Arthur Eddington Facts

Arthur Eddington Facts
Arthur Eddington (December 28, 1882 to November 22, 1944) was a highly renowned British astrophysicist who also made important contributions to the fields of astronomy, physics, and math. The Eddington limit, also known as the natural limit to a star's luminosity, is named after him.
Interesting Arthur Eddington Facts:
Eddington was the son of Quakers from Westmorland, England, and his father died when Eddington was two, leaving his mother with little support.
As a result, Eddington was mostly educated at home by his mother before entering a prep school for his last three years, Brynmelyn School.
He was a good student, and earned a scholarship to Owens College.
He quickly focused his studies on physics, but also devoted himself to mathematics later on.
Eddington received several scholarships as a result of his aptitude.
He received both a bachelor's and a Master's degree before moving to Cavendish Laboratory to conduct research on thermionic emissions.
When he was nominated to the post of chief assistant to the Royal Greenwich Observatory's Astronomer Royal, he created a new method for gathering statistical evidence based on what appeared to be the drift between two stars.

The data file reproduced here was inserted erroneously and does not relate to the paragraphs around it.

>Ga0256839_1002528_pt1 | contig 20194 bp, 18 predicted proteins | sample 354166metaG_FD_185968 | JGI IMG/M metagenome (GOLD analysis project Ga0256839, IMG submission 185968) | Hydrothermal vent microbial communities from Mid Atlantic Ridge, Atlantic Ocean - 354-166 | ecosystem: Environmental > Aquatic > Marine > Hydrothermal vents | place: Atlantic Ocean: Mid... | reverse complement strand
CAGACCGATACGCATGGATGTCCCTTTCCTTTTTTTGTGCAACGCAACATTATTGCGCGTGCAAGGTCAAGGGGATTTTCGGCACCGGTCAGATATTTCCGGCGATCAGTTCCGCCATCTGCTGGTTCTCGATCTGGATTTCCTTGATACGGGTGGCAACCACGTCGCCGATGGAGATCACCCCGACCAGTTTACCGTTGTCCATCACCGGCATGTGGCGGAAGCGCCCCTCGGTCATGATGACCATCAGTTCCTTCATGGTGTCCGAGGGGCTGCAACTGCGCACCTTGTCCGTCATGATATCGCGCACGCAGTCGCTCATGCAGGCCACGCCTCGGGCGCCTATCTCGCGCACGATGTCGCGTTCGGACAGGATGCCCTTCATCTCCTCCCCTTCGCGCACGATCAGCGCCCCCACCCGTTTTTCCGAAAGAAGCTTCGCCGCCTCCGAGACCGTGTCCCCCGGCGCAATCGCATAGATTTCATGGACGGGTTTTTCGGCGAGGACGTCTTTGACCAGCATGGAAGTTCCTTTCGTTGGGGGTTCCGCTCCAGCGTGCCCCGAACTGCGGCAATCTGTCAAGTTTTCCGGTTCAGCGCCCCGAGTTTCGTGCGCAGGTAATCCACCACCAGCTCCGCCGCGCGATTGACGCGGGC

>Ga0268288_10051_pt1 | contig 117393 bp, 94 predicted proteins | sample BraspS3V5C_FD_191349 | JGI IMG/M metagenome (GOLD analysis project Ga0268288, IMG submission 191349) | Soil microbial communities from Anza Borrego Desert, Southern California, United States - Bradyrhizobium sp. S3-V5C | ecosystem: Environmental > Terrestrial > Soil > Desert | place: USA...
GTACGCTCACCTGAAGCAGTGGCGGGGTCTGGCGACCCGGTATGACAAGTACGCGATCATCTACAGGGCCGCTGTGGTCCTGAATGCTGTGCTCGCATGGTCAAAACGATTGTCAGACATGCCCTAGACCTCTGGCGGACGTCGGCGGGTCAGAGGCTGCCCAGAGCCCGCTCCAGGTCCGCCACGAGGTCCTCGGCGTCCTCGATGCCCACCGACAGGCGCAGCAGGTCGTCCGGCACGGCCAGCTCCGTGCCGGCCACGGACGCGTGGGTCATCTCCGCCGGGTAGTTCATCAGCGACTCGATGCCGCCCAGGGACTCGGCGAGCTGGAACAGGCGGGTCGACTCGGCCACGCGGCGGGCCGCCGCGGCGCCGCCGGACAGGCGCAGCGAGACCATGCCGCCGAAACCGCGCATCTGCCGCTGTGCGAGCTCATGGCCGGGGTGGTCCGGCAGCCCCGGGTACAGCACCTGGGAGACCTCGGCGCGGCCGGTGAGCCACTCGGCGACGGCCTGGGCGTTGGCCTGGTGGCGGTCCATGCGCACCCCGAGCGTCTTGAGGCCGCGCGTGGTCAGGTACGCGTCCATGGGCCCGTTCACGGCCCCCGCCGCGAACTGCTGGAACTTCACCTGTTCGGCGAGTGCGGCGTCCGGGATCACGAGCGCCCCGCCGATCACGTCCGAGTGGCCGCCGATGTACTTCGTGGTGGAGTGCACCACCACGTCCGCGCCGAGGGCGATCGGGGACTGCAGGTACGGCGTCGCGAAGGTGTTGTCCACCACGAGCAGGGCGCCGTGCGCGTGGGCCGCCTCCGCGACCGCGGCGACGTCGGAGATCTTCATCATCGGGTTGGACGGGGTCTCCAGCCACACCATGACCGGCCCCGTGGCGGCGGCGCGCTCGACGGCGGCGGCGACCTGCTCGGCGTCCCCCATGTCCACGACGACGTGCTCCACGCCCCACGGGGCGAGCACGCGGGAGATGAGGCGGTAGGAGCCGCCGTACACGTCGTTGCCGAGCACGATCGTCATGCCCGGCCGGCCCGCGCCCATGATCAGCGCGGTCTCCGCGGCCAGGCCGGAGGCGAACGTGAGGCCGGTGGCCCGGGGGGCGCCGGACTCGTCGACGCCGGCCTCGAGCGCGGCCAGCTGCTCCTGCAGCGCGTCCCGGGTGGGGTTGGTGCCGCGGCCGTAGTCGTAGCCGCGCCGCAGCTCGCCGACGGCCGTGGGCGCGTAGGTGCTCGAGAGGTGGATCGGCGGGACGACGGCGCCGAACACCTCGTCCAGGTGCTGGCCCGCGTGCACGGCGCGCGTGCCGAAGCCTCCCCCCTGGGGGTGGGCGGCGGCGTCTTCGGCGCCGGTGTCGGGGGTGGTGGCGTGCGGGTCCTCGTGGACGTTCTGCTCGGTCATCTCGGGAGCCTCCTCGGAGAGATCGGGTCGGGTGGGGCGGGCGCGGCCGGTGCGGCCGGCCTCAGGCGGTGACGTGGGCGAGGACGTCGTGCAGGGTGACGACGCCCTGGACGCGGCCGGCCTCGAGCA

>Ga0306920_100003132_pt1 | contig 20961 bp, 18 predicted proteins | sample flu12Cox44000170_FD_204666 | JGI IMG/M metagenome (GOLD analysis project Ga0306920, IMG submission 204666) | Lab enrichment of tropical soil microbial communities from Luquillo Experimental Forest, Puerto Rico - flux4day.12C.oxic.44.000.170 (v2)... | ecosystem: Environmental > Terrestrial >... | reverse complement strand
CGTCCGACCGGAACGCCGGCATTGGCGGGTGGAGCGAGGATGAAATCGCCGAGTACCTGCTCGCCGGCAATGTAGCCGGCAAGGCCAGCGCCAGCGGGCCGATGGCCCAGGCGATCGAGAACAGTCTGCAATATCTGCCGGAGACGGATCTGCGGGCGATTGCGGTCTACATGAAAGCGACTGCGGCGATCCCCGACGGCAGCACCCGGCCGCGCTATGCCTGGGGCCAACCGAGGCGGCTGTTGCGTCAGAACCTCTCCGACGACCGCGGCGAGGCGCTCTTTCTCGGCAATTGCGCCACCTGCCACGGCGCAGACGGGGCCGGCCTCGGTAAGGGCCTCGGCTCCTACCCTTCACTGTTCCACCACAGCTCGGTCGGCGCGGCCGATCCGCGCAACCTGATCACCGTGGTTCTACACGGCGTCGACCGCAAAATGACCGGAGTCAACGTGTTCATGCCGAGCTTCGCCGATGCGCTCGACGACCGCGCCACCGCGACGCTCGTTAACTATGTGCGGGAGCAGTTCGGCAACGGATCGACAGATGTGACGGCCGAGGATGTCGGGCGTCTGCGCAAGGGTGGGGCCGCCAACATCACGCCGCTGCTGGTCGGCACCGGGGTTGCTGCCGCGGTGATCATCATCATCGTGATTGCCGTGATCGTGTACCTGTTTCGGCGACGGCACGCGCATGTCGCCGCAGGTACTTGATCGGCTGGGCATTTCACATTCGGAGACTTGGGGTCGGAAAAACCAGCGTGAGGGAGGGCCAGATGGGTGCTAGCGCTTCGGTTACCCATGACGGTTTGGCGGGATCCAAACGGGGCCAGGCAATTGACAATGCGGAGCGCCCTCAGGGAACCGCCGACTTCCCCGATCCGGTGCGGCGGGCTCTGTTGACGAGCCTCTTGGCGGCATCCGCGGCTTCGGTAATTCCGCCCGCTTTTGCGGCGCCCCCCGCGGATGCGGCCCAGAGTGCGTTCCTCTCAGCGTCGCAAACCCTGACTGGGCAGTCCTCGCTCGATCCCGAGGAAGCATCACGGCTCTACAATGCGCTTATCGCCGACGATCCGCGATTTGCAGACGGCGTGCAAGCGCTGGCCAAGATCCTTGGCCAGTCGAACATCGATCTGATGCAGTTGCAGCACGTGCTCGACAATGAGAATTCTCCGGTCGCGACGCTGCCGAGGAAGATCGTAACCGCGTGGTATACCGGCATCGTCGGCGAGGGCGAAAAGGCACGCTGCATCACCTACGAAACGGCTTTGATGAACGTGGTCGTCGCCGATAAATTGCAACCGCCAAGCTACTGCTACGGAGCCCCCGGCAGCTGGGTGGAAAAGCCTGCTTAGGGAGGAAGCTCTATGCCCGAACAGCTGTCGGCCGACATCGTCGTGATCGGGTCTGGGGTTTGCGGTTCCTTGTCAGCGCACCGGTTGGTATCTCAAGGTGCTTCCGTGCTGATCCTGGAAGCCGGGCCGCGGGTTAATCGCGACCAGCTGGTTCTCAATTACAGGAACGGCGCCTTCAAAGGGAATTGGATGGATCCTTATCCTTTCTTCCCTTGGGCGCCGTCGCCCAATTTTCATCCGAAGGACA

This earned him the Smith's Prize that same year, 1907, which also included a fellowship to Trinity College at Cambridge where he'd earned his bachelor's.
When Charles Darwin's son George died, leaving a vacancy as the Plumian Professor of Astronomy and Experimental Philosophy, Eddington was awarded the position.
When the Lowndean chair professor also died that same year, Eddington was named the head of the whole Cambridge Observatory.
Eddington's research into the interior of stars became the basis for modern understanding of of stellar processes, specifically his work on Cepheid variables.
His work helped scientists develop measurable processes for determining the temperature, pressure, and density at all of the different points inside a star.
Eddington suffered controversial scrutiny when England entered World War I; as a Quaker and a pacifist, he called on members of the scientific community to maintain their friendships and working relationships with German scientists, regardless of political differences.
This was an unpopular opinion, only made worse when Eddington was drafted and refused to fight under recognized conscientious objector status. While he was legally allowed to register as a CO, it was considered unpatriotic and cowardly by the public.
By 1918, Eddington was nearly facing a prison sentence for refusing to fight, and only the intervention of high-profile members of the scientific community who vouched for his longtime Quaker beliefs prevented him from going to jail.
Some of Eddington's most important contributions stem from his support for Einstein's theory of relativity, which was not widely accepted when first introduced.
He is also responsible for our understanding of the behavior of light from other stars that is bent by the gravitational pull of the sun, a phenomenon that is only visible during solar eclipses.

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